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A priest is found dead in his car after three days, what does this say about the lives of Catholic clergy?
03 January 2014 by Christopher Lamb

The story of a 42-year-old priest found dead in his car outside a supermarket near Luton is sad enough. What makes it even sadder is that it appears to have taken three days for his body to be found.

While we do not yet know the circumstances of Fr Joseph Williams’ death – it is understood he died of natural causes – the fact he was undiscovered for that period of time says something about the life of the single, celibate priest.

His bishop, Peter Doyle, said of the incident: “I think it makes people feel guilty that we didn't look or that we didn't find him, but it was unavoidable and it's just one of those things.”

Had he been married or living in community could Fr Williams’ going missing been spotted earlier?

Today, most clergy live on their own, often in large presbyteries that were built for groups of priests.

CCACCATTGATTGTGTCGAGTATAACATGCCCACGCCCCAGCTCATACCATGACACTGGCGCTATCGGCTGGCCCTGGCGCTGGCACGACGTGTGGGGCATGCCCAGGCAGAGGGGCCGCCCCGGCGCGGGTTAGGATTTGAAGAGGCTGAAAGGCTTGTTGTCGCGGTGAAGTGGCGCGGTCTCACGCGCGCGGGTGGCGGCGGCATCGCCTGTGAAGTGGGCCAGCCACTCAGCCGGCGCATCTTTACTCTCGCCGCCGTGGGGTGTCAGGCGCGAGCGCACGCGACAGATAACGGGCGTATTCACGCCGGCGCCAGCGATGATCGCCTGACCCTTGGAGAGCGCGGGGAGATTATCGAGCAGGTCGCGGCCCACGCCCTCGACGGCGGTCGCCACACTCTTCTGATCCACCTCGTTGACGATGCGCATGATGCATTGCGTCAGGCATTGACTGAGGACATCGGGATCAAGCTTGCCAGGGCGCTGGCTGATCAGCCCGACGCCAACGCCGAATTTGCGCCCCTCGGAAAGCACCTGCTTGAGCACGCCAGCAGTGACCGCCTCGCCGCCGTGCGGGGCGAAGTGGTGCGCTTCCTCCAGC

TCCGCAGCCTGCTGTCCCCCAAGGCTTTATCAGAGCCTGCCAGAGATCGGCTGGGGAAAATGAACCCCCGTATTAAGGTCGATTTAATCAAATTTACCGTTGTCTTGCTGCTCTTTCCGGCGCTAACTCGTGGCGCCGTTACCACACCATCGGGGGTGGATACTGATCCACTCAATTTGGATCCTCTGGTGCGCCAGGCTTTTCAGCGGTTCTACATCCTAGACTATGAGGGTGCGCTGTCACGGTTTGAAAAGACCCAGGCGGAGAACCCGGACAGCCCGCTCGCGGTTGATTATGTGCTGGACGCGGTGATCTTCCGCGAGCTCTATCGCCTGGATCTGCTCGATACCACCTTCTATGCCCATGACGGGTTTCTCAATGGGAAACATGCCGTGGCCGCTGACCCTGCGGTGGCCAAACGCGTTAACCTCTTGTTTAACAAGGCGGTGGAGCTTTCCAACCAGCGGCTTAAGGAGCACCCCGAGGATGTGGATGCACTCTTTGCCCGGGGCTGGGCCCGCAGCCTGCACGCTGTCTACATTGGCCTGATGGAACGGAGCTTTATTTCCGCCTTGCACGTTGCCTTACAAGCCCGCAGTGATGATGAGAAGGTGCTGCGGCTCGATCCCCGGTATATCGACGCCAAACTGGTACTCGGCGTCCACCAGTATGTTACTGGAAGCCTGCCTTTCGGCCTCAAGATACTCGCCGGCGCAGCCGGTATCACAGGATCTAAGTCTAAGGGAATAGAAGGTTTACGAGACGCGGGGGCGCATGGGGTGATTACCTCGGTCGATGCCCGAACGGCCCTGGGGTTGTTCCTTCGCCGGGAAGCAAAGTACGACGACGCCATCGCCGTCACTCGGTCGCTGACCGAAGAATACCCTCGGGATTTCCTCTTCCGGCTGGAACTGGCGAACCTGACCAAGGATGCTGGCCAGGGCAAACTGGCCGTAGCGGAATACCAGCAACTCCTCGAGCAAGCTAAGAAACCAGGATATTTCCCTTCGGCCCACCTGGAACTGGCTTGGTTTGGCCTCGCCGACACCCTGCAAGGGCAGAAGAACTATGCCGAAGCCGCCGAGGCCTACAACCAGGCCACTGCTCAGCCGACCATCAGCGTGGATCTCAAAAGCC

It is hard not to imagine the single cleric experiencing pangs of loneliness when he closes the door at the end of the day.

Bishop John Crowley, Cardinal Basil Hume’s former private secretary, recalled that Hume, who had spent most of his life as a monk of Ampleforth, had been miserable on his first Christmas day as Archbishop of Westminster.

“When all the public duties were over and everyone else had gone home to family or simply disappeared from view, he wandered across to the upper library of Archbishop’s House and cried there like a child for sheer loneliness,” Bishop Crowley wrote in Basil Hume: Ten Years On.

It would be a mistake to say that priests are lonely simply because they are celibate. Many will spend Christmas with family and have close friends who provide a support network.

Being celibate does not mean being an old-style bachelor and should mean a priest is available to a wide range of people.

But a priest also needs to be offered a community of support in return: from fellow clergy, parishioners and his bishop.



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Comment by: Paxi
Posted: 16/01/2014 13:16:09